Arab Spring is commonly associated to youth mobilization and their dissatisfaction with respective Arab authoritarian regimes. This empirical study explores such claim through tracing various social, political and demographic indicators as determinants of generational value change in post-2011 Egypt. It employs a generational perspective in discovering such values following Karl Mannheim‟s definition of generations. Mannheim argued that a political generation is composed of a birth cohort sharing similar values through a multifaceted historical process of socialization. The theoretical framework guiding considerable portion of this study is Ronald Inglehart‟s “intergenerational value change thesis.” Inglehart argues that there is an ongoing transnational value shift towards “postmaterialism,” which includes self-expression, quality of life and sense of belonging values with less emphasis on “materialist” values of traditionalism and security concerns. For Inglehart, younger generations are more likely to be postmaterialists given that their formative experiences are shaped through socioeconomic prosperity if compared to older cohorts. In this study, I aim to address central inquiry on whether youth values are different from their older peers and its relevance to the 2011 events in Egypt. In doing so, this reaserach below, starts by inspecting the relevance of postmaterialism argument to Egyptian youth within international and regional contexts. Secondly, it maps out generational trends in relevance to political values. And finally investigate social parameters‟ effects aiming at scrutinizing changing youth values in post 2011 Egypt. Most of studies on youth in Egypt and the Middle East are yet historical or anecdotal. In this project below, we examine secondary data from the World Values Survey and the Arab Barometer collected between 2001 and 2013. In order to untangle the unique effects of our proposed forecasters, we run multiple regressions instead of conventional bivariate associations and percentage distributions. On the whole, we find very limited support for Inglehart‟s thesis in explaining the Egyptian case. Although younger generation shows more propensities for postmaterialism, nevertheless the relative salience of such values is low in Egypt. We call for reconsidering Inglehart‟s model in developing nations. Moreover, we find evidence for cohort value variance in regard to some political and social values. However, part of these differences is related to intra-cohort aging effects. Thus, we cast doubt for the youth uniqueness claim and call for its refinement. Furthermore, we cast additional doubt for the claim on the liberal nature of young Egyptians. In addition, we find considerable support for youth fragmentation in Egypt. Much of the division among them is explained by demographic factors. Overall, this study opens the door for future qualitative studies through investigating our proposed criticisms and doubts on the existing claims on the youth distinctiveness in Egypt who agitated the 2011 uprising.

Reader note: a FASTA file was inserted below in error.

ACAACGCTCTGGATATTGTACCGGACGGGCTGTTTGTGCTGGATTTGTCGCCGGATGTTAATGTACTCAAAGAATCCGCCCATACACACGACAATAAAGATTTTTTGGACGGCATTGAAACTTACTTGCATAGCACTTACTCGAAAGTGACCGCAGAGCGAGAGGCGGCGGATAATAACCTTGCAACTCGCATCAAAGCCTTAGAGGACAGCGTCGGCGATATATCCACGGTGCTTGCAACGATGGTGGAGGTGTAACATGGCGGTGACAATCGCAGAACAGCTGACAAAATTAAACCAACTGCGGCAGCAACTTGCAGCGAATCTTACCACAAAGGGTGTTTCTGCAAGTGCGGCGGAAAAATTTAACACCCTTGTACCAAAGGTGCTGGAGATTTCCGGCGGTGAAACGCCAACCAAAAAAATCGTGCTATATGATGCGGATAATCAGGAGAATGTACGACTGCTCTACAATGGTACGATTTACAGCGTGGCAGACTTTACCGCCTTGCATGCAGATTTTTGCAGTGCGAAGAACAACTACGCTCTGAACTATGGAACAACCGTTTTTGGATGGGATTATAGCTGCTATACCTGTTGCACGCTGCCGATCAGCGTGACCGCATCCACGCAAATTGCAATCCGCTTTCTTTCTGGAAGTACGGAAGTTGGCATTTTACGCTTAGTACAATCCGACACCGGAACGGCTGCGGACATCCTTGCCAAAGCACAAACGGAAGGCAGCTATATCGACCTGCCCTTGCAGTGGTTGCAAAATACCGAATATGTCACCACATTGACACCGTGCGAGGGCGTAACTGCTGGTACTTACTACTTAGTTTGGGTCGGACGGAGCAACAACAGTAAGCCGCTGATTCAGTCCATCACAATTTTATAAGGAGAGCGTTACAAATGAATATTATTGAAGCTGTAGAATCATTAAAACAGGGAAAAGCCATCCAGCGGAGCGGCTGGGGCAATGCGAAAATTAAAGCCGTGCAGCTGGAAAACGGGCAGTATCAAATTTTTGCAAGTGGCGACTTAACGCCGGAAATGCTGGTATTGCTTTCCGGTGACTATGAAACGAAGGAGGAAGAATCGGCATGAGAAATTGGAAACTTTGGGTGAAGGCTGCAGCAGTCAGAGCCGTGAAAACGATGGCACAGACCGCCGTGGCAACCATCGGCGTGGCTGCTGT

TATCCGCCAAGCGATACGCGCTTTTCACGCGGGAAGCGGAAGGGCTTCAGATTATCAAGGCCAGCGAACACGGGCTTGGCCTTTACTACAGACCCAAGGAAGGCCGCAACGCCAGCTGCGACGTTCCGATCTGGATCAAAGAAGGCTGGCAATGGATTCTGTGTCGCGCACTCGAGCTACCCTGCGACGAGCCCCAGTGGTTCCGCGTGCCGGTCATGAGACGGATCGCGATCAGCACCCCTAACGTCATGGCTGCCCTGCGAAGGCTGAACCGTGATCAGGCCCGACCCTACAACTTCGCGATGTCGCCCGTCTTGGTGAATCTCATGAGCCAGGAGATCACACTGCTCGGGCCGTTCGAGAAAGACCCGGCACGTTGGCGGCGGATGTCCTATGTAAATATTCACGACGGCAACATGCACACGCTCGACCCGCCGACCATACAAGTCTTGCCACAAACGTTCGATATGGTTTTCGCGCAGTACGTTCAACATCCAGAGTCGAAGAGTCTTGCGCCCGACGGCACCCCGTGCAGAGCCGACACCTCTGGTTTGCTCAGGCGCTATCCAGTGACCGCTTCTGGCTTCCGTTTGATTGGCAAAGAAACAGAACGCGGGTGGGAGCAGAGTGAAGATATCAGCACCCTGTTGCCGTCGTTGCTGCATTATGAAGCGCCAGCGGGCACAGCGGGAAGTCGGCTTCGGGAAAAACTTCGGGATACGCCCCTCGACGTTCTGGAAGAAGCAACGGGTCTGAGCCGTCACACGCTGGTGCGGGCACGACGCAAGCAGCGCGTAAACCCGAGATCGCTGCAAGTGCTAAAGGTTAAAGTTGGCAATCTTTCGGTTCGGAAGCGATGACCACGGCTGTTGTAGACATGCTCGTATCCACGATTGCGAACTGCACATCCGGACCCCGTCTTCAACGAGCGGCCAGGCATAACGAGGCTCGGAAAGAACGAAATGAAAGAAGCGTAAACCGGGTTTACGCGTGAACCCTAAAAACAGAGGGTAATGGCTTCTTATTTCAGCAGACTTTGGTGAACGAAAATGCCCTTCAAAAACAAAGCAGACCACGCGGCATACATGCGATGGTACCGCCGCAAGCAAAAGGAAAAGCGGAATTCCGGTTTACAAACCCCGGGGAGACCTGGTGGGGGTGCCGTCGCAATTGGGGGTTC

Political Science Department
MA in Political Science
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(2015).The rise of a new generation: Intergenerational value change in Egypt [Master’s thesis, the American University in Cairo]. AUC Knowledge Fountain.
Elkelani, Zeyad M.. The rise of a new generation: Intergenerational value change in Egypt. 2015. American University in Cairo, Master's thesis. AUC Knowledge Fountain.